Project: Decompaction around ancient trees
Client: The National Trust
Contractor: Terrain Aeration
Around 130 ancient trees that form part of an 18th-century landscape near Newcastle-upon-Tyne have been given 1m-deep aeration treatment as part of a restoration scheme.
Gibside's 0.8km-long avenue lined with oak, sycamore and lime trees, known as the Long Walk, required decompaction following an increase in visitors to the site.
Gibside's landscape gardener Keith Blundell said the trees were suffering from the soil compaction resulting from visitor pressure.
"The trees are at least 150 years old," he said. "Some were suffering from stress with crown die-back and nutritional problems."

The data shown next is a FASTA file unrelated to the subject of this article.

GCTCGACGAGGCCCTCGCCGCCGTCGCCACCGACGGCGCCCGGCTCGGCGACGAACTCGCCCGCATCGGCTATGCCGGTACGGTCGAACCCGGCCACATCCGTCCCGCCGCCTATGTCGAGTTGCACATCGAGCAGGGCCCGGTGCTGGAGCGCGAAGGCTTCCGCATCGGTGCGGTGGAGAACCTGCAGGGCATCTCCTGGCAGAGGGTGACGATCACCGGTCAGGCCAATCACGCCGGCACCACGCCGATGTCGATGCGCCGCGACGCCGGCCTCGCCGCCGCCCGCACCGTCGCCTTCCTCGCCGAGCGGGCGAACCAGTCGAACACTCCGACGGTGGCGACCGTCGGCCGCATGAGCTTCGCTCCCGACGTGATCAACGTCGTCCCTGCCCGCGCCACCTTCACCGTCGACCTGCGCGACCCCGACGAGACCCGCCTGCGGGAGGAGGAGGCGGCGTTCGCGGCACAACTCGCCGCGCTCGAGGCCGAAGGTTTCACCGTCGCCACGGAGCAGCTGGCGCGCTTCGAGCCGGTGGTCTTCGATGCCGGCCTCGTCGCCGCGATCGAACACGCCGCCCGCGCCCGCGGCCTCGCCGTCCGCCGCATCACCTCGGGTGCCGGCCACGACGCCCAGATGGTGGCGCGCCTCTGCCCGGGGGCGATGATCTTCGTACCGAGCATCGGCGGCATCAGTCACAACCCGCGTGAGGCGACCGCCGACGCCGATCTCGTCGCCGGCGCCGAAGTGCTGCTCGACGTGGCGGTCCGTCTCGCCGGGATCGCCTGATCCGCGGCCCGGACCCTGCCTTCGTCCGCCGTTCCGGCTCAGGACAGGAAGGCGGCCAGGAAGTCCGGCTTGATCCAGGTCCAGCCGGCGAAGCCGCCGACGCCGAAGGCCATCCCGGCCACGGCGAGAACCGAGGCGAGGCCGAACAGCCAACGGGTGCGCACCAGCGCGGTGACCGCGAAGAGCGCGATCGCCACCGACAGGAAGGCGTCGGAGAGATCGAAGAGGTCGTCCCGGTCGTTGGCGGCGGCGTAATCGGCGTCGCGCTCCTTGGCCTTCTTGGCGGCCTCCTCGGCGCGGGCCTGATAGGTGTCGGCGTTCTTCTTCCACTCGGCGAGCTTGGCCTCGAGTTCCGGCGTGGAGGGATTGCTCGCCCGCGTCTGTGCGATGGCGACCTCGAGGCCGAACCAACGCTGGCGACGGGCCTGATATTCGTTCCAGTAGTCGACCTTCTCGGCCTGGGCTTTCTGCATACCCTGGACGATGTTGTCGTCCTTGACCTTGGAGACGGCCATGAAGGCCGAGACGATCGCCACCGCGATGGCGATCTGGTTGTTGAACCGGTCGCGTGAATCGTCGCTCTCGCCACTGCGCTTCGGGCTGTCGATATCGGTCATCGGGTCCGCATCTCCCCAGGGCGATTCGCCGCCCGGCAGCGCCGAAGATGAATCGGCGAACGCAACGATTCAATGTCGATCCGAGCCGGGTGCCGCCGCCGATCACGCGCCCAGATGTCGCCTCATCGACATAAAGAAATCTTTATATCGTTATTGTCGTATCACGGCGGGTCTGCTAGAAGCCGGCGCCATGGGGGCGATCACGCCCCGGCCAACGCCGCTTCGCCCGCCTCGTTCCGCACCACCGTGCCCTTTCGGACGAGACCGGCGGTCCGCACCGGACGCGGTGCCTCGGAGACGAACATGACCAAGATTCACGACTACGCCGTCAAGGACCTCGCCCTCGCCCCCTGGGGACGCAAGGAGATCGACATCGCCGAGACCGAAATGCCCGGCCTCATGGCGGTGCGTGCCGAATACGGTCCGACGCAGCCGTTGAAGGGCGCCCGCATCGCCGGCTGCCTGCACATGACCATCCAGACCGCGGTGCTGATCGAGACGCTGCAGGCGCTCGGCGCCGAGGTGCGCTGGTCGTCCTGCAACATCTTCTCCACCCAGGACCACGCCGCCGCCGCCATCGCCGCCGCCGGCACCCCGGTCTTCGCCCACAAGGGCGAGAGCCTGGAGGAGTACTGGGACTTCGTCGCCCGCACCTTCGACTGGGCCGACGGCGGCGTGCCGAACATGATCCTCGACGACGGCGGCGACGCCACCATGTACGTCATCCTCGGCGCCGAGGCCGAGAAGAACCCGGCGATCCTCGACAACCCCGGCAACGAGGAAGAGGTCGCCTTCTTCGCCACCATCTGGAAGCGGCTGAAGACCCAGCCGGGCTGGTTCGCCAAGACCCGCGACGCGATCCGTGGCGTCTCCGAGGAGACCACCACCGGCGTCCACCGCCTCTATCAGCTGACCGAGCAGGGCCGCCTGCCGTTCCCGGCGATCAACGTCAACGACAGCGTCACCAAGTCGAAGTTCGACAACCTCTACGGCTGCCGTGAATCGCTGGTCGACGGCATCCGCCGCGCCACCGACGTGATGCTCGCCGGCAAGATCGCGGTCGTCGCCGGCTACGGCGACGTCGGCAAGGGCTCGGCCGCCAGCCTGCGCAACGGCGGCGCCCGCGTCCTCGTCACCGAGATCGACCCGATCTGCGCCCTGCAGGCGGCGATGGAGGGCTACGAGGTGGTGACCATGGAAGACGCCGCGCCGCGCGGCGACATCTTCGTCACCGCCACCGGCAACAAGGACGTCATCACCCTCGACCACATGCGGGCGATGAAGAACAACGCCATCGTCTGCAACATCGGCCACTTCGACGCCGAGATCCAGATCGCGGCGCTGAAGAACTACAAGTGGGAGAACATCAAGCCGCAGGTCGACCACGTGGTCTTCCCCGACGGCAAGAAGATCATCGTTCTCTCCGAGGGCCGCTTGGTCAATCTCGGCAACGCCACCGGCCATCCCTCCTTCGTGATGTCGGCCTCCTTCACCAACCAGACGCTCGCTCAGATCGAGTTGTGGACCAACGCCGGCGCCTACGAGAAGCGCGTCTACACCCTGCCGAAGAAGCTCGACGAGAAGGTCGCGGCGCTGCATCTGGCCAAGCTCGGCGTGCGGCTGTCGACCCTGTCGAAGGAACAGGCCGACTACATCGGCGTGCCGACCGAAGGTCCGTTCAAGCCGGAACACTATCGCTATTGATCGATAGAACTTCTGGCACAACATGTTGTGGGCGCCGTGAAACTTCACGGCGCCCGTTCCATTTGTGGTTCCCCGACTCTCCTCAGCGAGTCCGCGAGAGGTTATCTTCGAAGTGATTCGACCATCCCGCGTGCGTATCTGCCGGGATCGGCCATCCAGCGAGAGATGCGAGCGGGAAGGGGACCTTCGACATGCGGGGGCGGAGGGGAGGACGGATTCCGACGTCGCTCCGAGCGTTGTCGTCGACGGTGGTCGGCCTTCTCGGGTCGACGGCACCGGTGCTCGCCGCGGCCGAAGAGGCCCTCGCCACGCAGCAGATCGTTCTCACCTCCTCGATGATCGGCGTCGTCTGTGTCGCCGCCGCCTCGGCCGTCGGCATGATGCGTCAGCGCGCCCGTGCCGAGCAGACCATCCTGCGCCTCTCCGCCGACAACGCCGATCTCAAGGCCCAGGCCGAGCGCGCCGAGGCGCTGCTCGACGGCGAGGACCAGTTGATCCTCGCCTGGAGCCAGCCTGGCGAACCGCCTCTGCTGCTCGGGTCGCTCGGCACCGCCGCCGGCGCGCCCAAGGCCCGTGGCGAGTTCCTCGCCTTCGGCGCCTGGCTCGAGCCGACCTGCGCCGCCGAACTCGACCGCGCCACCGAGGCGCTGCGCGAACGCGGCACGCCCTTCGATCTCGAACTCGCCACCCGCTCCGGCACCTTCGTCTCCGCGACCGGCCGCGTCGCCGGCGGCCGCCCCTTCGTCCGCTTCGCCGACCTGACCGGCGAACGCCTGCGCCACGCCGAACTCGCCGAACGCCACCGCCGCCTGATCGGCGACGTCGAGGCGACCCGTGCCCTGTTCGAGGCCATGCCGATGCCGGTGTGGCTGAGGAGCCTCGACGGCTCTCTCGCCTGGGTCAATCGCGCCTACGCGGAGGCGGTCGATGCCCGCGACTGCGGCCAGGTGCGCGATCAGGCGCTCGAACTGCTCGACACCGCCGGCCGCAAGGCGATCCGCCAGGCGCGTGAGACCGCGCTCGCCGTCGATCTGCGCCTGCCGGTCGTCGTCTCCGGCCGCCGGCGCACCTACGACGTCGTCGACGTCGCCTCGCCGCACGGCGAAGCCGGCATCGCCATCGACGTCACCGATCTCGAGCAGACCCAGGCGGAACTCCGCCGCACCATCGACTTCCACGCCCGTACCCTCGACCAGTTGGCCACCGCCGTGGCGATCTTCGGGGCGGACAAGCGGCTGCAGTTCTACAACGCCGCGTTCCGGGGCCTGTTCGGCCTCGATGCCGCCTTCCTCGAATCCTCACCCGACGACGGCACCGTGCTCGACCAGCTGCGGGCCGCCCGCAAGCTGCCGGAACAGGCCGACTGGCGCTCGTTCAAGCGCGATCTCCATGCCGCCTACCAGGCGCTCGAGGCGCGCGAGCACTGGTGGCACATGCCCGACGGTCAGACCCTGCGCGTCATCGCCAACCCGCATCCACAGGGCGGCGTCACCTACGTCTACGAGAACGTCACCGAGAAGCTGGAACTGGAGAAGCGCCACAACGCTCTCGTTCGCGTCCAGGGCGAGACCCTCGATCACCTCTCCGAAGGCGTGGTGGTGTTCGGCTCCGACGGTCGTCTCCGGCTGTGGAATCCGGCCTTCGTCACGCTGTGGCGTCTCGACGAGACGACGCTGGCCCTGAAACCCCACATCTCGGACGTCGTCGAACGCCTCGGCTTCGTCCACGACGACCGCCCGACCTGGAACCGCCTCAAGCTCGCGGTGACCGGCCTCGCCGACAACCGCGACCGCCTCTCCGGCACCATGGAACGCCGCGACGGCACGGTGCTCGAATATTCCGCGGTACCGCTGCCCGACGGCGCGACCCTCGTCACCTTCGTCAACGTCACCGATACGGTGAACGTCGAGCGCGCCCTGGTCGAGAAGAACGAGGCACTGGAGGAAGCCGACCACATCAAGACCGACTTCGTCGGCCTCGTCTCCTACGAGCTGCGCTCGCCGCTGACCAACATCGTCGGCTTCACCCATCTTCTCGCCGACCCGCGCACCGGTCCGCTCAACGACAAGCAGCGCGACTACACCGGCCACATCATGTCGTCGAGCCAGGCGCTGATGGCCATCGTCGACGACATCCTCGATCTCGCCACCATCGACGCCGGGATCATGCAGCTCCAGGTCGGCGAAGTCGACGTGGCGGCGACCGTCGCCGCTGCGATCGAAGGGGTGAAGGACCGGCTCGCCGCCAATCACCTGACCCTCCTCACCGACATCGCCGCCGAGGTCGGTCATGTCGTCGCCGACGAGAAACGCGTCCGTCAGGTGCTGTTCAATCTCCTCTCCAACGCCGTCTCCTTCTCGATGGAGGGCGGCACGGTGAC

Suffolk-based tree and sports turf aeration contractor Terrain Aeration worked at Gibside for three days injecting compressed air, via a probe, 1m below the surface. The aim was to create underground fracturing and break up the compacted soil.
"They worked between the drip lines of the trees and needed to use a JCB hammer to insert the probe most of the time because the ground was so hard," said Blundell.
Terrain Aeration managing director David Green decided to use the company's most powerful machine, the Airforce Terralift, following a site visit.
Working at 2m spacings, the company decompacted around the trees and grass of the Long Walk before continuing treatment in the walled garden.
Dried, milled seaweed was injected on the final air blast to keep the new underground air channels open and add nutrients.